Another ‘First Impressions’ panellist, this time James Procter from Westminster University comments on Rafael Viñoly’s Museum of Modern Arab Art in Qatar and an organic tree house
Rafael Viñoly’s design for Museum of Modern Arab Art in Qatar
About the scheme: Rafael Viñoly Architects’ Museum of Modern Arab Art in Doha, Qatar is shaped like a gigantic sand dune. The 355,000ft² development will hold the world’s foremost collection of Arabic art, as well as libraries and study spaces. The project is scheduled for completion in 2011.
James Procter’s verdict: It is very sleek and futuristic. I would, however, be interested to view it internally, as the absence of any windows could make it void of natural light? It looks like a wave (as well as the planned sand dune) and has a great balance considering the context of the building.
Atkins’ Songjiang Quarry Hotel project in China
About the scheme: Atkins’ Songjiang Quarry Hotel near Shanghai, China is built on the side of an abandoned 100m-deep water-filled quarry with only two floors above the rock face. It features underwater guest rooms. restaurant, leisure complex with a swimming pool and water-based sports.
James Procter’s verdict: What a great idea! Would love to stay there. It seems that everything about the plan is very well thought out, making the best use of the land space.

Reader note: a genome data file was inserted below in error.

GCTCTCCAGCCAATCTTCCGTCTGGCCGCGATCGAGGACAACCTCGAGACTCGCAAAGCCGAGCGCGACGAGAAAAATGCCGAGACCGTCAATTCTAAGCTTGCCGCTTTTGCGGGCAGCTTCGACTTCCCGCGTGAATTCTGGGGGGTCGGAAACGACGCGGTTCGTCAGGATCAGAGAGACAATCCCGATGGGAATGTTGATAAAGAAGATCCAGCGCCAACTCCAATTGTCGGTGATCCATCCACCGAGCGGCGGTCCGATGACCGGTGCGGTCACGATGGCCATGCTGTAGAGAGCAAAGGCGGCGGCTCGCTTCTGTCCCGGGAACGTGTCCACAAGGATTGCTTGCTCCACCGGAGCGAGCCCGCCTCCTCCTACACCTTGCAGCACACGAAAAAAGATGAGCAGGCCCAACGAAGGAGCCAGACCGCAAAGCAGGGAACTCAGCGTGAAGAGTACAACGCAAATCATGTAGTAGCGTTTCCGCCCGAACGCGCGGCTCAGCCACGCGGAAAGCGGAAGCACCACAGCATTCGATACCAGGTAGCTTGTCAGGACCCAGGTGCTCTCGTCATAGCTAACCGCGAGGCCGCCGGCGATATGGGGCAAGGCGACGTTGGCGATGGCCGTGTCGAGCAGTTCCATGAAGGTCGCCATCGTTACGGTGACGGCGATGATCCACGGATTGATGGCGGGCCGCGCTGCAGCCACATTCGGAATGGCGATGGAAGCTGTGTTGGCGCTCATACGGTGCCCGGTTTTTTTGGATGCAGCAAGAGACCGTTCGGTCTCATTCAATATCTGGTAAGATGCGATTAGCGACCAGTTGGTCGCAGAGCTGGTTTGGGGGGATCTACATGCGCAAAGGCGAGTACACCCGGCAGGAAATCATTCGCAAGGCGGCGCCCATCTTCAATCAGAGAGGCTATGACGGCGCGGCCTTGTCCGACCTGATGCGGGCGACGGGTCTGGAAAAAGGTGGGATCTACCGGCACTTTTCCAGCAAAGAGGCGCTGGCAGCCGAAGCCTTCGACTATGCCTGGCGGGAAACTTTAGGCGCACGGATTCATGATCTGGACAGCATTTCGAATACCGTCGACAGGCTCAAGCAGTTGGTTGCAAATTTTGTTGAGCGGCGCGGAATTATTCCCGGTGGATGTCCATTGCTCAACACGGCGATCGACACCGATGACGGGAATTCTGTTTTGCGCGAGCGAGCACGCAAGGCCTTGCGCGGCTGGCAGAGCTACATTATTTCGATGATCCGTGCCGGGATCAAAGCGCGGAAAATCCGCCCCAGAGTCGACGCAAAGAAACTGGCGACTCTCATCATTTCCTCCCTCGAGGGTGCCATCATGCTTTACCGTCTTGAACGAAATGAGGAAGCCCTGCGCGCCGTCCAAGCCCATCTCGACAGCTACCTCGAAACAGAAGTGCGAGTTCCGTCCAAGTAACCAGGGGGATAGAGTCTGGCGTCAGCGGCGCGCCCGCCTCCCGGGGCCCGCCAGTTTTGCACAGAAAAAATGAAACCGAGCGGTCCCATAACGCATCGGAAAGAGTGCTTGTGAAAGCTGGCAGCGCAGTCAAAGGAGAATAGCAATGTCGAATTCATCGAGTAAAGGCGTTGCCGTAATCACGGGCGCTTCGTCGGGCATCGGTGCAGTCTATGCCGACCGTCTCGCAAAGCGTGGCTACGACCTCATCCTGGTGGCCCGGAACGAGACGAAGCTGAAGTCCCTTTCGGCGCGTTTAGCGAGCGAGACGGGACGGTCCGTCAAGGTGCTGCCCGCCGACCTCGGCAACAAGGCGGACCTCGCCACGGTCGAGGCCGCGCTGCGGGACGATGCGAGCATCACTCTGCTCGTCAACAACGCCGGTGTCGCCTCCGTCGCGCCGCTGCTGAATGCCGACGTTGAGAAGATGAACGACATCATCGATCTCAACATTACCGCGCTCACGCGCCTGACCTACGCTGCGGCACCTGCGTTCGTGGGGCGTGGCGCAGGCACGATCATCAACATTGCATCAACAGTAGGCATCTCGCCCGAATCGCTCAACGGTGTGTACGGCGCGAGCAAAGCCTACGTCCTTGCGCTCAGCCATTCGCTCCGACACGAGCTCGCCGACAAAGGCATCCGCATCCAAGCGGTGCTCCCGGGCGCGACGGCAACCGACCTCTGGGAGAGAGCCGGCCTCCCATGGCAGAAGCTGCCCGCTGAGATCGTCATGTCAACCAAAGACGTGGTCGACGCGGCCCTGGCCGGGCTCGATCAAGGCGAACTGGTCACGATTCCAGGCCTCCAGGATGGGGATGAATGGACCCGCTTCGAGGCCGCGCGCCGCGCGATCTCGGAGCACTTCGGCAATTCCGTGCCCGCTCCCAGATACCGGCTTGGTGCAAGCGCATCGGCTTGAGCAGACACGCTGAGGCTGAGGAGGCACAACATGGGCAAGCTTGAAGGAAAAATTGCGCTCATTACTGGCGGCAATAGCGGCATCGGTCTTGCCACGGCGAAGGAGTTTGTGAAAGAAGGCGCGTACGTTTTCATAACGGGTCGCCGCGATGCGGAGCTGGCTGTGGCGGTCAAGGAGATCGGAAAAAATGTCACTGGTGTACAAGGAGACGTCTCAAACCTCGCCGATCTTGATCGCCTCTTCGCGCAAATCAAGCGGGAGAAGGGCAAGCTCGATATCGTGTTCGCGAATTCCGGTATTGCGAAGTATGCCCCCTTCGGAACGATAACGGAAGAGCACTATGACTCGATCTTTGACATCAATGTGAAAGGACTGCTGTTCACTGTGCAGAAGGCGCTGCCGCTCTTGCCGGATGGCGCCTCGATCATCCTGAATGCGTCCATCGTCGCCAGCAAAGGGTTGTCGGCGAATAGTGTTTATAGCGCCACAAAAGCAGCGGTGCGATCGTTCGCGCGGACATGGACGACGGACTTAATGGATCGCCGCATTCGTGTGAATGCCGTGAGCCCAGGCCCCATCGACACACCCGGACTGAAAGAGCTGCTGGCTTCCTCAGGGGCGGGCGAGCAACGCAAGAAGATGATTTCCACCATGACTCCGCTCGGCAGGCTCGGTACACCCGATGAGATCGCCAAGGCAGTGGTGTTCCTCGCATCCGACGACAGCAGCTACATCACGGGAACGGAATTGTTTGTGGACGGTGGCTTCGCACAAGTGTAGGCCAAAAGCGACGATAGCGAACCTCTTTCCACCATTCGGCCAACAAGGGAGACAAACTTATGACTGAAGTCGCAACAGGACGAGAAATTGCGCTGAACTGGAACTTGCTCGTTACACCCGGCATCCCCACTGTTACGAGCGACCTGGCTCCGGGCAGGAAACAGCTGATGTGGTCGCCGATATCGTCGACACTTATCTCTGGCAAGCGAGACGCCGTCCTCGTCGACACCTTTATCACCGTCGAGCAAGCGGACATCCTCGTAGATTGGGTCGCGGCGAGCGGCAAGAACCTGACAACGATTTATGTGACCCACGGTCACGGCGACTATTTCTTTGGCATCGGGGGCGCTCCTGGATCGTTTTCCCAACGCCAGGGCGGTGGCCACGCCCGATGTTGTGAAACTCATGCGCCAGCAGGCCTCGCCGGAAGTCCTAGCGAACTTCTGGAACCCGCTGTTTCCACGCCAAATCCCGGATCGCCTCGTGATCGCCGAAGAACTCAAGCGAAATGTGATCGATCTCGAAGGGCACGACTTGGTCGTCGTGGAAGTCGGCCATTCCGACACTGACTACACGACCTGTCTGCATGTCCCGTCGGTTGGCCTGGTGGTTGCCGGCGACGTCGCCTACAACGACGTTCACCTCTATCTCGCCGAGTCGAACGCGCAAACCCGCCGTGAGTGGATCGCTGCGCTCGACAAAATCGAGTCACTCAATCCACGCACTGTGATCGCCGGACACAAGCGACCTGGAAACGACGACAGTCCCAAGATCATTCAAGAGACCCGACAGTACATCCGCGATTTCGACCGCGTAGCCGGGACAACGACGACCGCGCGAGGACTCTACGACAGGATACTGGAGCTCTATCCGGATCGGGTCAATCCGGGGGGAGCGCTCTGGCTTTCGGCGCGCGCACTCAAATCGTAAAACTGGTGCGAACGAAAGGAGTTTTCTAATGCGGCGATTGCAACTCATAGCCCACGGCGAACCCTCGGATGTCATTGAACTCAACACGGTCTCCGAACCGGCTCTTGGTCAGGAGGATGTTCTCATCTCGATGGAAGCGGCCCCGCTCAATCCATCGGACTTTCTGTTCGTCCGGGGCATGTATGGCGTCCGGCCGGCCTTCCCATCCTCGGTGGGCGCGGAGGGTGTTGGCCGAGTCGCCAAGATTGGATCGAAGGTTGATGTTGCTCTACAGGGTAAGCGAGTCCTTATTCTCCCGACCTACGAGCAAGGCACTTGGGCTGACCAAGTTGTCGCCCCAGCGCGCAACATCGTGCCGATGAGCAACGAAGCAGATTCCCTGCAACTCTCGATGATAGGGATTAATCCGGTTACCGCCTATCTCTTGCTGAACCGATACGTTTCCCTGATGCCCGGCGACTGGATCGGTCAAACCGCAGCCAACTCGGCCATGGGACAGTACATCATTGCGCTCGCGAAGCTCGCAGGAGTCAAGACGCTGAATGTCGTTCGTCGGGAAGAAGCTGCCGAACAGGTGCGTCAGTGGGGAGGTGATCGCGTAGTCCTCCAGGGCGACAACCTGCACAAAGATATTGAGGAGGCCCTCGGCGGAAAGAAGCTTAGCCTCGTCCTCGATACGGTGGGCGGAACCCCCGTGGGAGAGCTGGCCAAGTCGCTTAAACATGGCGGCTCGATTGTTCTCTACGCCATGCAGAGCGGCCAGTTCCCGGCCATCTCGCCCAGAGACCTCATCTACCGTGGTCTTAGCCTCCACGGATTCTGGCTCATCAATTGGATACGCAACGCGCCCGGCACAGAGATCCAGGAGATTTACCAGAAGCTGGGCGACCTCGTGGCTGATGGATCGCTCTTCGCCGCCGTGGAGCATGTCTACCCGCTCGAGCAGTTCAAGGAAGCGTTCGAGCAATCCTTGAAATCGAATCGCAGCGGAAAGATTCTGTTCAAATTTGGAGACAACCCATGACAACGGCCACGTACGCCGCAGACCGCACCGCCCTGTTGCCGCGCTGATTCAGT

J.S.K. Architects’ design for O2 World in Berlin
About the scheme: German firm J.S.K. Architects’ O2 World entertainment centre in Berlin is a 17,000-capacity arena that will become home to the city’s ice hockey and basketball teams as well as hosting music concerts.
James Procter’s verdict: May be seeing it in the flesh will change my opinion.
Jestico + Whiles design for leisure centre in central London
About the scheme: Jestico + Whiles’ leisure-based scheme for Starwood Hotels & Resorts is being constructed on the 0.2ha former Swiss Centre site in London’s Leicester Square. The 19,500m² scheme will include 194 hotel rooms and 10 two-level, luxury-branded homes, as well as 9,300m² of retail space at ground level and a 2,300m² leisure unit in the basement.
James Procter’s verdict: The land use for this scheme is perfectly balanced for its location. However, will the appearance of the building date quickly?
Andreas Wenning’s Baumraum tree house
About the scheme: German architect Andreas Wenning’s Baumraum tree house range are made of weather-resistant oak or larch wood, and are supported by flexible fabric belts and metal legs that can hold the weight without fixing the house to the tree so that the buildings appear to float among the tree branches. The bespoke pods cost as little as £14,000 (up to £100,000) and take approximately two months to construct.
MIT’s Fab Tree Hab organic tree house concept
About the scheme: Human Ecology team at the Massachusetts Institute of Technology’s Fab Tree Hab concept explores the possibility of growing homes from trees. It uses prefabricated Computer Numeric Controlled reusable scaffolds to graft the living structure into shape. Trees are then woven to create the load-bearing structure. The trees are also directed to grow in the ‘correct’ form using computer generated 3D templates. Interior clay or straw composites, finished with a layer of smooth clay, insulate and provide a moisture barrier.
James Procter’s verdict on the two tree house concepts: Nice ideas, but I’m not sure that there will be many more like these. They are cute though, and would make a great play house for children!
James Procter is an undergraduate student at the School of Architecture and the Built Environment at Westminster University.
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